Michael Jantze¹s The Norm is the comic strip for the every-person -- that is, if that person is a little bit geeky, in touch with their inner child, constantly confused by the opposite sex, and willing to be a little goofy just to keep things normal! The clever dialogue and bold art style are perfectly complementary to the unique observations and imaginative adventures of the title character - Theodore Norman Miller.
The Norm Classics
The step into adulthood is a scary one. So much is new, unfamiliar, frightening, incomprehensible. Claire has just taken this step. She’s moved from her parents’ to her own apartment, to start life as an "adult". Armed with a good heart and an optimistic spirit, her challenge is she still has so much to learn about life: the nuts and bolts of managing a job, a home, how people interact, relationships, planning for her future, and so much more. We’ve all been through this. In fact we go through it every day. We all know how tough, but also funny, it can be, as we move through life’s situations if we take our knocks with good humor. And we know also how very rewarding it can be when we actually occasionally get things right.
On A Claire Day
Carla Ventresca and Henry Beckett
A coastal offering for all you slackers and beach bums out there. Ordinary Bill is an imaginative and hopefully humorous comic that follows Bill, a beer brewing, clam raking comic strip artist, his lovely and tolerant girlfriend, Isis, and their indifferent and easily annoyed cat, Dakota. Together, they take on the bizarre, mundane and incriminating events that accompany life as a comic strip character. Crank through some past comics and see why Will Wilson's mother calls Ordinary Bill " The best comic strip in the history of mankind"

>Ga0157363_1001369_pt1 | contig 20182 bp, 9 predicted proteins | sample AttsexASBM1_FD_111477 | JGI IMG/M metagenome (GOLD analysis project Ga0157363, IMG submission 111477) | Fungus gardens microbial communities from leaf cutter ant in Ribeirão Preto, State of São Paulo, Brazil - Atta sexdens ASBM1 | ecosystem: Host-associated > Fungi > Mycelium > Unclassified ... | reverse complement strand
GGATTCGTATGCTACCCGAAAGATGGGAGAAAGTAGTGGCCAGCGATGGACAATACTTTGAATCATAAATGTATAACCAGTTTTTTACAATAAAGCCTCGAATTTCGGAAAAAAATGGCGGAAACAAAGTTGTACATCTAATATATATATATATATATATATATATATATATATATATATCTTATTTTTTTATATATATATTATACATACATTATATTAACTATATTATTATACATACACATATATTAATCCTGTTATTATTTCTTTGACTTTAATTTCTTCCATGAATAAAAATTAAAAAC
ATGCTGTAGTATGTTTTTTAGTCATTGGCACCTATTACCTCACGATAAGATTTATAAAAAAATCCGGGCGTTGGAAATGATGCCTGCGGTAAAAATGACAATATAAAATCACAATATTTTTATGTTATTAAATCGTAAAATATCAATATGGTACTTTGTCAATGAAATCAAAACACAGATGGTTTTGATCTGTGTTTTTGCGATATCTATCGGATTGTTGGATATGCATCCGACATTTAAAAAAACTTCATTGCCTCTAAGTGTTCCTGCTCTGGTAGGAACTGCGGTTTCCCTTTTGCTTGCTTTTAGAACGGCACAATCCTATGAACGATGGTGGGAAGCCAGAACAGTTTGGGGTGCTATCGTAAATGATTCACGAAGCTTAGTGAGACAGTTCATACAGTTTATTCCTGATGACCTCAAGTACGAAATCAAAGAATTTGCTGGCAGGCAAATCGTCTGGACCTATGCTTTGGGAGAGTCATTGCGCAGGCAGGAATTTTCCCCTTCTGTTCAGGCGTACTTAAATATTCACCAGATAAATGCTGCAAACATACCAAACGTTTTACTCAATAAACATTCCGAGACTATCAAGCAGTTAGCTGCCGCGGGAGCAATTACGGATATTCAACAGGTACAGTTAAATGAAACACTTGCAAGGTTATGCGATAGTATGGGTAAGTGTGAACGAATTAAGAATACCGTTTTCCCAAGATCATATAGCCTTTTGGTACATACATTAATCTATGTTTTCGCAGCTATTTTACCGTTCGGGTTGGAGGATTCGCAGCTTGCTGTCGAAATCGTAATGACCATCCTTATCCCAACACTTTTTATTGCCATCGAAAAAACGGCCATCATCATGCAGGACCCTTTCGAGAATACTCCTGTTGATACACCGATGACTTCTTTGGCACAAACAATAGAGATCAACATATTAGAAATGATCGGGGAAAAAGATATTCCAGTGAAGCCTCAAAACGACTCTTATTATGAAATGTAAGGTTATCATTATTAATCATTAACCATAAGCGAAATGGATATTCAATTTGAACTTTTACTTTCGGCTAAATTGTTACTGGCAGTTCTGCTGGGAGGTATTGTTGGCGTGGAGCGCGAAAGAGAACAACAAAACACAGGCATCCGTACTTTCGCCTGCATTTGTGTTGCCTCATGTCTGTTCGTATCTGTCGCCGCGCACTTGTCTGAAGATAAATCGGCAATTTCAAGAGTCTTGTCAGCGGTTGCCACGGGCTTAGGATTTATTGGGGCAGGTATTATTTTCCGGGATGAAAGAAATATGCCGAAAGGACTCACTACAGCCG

Pickles, syndicated by The Washington Post Writers Group for more than 15 years, tells the story of Earl and Opal Pickles as they enjoy their golden years surrounded by friends and family.
America’s first interactive, reader-participation comic -- Pluggers chronicles the hardworking people the world depends on. They represent the 80 percent of humanity who unceremoniously keep plugging along -- balancing work, play and family life.